The Home Secretary is a woman whose rank hypocrisy oozes from every pore.  About the only civil libertarian act undertaken by the Coalition has been the abandonment of Labour's plans for identity cards, more by default in terms of cost-cutting rather than as a consequence of any desire to protect the liberty of the citizen (or subject, as the police and Tories style us).  Over the last week, the abuse of the Terrorism Act by the UK border staff and police is becoming clearer - any legislation that permits detention without representation, evidence or requirement for pre- or post-hoc justification is an abomination that should be struck from the statute book.

The embarrassment that the US and UK governments are feeling over electronic surveillance is A Good Thing.  Any rational being accepts that there may be occasions that require curtailments of individual liberty for the greater good - a simple utilitarian concept - but that the balance of evidence has to be that there is both a proximate threat to the general security and that there is no either legitimate means of securing the desired outcome.  The hysterical reaction by the Bush and Blair administrations has soured freedoms over the last decade; the extent to which "security" can be used as a fig-leaf for actions that would not have looked out of place under Stalin or Hitler - the whole gamut of enabling legislation and the presumption that any objector is a traitor are the kind of mid-20th century totalitarianism that demonstrates a complete lack of confidence in the ability of the law enforcement agencies to achieve their goals without stepping over the line of repression.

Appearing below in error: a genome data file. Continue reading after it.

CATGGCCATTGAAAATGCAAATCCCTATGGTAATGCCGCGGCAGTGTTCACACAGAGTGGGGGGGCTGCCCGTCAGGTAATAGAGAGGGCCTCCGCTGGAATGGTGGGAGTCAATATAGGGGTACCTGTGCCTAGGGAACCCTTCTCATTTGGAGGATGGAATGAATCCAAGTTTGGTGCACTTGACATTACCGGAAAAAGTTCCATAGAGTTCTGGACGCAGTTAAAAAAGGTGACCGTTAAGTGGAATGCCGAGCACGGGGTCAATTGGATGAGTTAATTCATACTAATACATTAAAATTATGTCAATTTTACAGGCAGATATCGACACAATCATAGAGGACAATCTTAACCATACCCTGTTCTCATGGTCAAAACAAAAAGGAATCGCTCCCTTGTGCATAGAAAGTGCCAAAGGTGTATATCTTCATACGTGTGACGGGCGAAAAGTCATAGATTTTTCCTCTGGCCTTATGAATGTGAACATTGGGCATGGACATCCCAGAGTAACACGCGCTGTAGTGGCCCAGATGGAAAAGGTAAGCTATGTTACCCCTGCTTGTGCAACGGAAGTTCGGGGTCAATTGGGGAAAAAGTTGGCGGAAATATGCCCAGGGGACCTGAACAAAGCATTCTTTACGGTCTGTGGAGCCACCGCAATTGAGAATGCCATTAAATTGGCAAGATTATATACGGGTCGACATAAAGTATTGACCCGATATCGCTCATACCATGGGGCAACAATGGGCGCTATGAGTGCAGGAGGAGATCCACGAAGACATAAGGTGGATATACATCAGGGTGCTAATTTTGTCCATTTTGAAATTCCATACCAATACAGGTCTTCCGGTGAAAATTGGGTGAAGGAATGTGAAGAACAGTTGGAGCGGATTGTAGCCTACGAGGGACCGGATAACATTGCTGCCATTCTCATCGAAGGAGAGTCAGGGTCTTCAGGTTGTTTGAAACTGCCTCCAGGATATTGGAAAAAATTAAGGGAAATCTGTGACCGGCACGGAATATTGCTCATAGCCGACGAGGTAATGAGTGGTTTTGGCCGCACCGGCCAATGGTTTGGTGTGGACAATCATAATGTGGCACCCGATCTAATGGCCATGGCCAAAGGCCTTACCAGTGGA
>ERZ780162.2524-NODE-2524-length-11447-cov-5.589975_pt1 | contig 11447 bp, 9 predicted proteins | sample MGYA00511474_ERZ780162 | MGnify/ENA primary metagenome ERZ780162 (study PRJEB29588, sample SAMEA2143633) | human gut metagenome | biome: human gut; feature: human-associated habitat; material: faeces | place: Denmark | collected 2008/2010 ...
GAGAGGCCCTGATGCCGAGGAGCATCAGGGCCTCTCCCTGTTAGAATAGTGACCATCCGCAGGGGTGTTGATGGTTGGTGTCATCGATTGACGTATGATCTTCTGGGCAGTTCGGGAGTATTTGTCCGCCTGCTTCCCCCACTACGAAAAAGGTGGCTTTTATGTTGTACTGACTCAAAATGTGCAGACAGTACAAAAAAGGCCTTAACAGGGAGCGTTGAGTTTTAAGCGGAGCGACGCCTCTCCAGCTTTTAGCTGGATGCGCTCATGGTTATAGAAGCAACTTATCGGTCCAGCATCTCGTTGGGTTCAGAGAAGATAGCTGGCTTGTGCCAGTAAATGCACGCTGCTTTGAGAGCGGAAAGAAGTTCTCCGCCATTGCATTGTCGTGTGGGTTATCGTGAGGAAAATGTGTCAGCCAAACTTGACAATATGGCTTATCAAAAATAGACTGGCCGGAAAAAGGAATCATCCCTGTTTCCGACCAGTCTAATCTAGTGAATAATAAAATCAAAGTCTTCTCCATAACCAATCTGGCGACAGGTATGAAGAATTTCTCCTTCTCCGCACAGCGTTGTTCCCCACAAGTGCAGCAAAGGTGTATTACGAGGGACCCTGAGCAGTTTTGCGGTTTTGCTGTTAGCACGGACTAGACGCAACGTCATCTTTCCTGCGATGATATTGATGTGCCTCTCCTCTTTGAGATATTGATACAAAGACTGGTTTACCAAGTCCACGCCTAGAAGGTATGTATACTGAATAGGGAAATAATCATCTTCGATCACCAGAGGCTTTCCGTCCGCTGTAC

Tories have always been authoritarian and dictatorial - it is instructive to watch the re-run of Thatcher: the Downing Street Years to see the roots of this swivel-eyed contempt for the masses - and they have always played the law and order card to appeal to their narrow-minded suburban power base.  The police, in their narrative, and by extension other uniformed half-witted agents of the state, are capable of exercising judgements and decisions that should be scrutinised by the courts and the legislature.  As an argument for a written constitution, Bill of Rights and automatic legal scrutiny it cannot be bettered.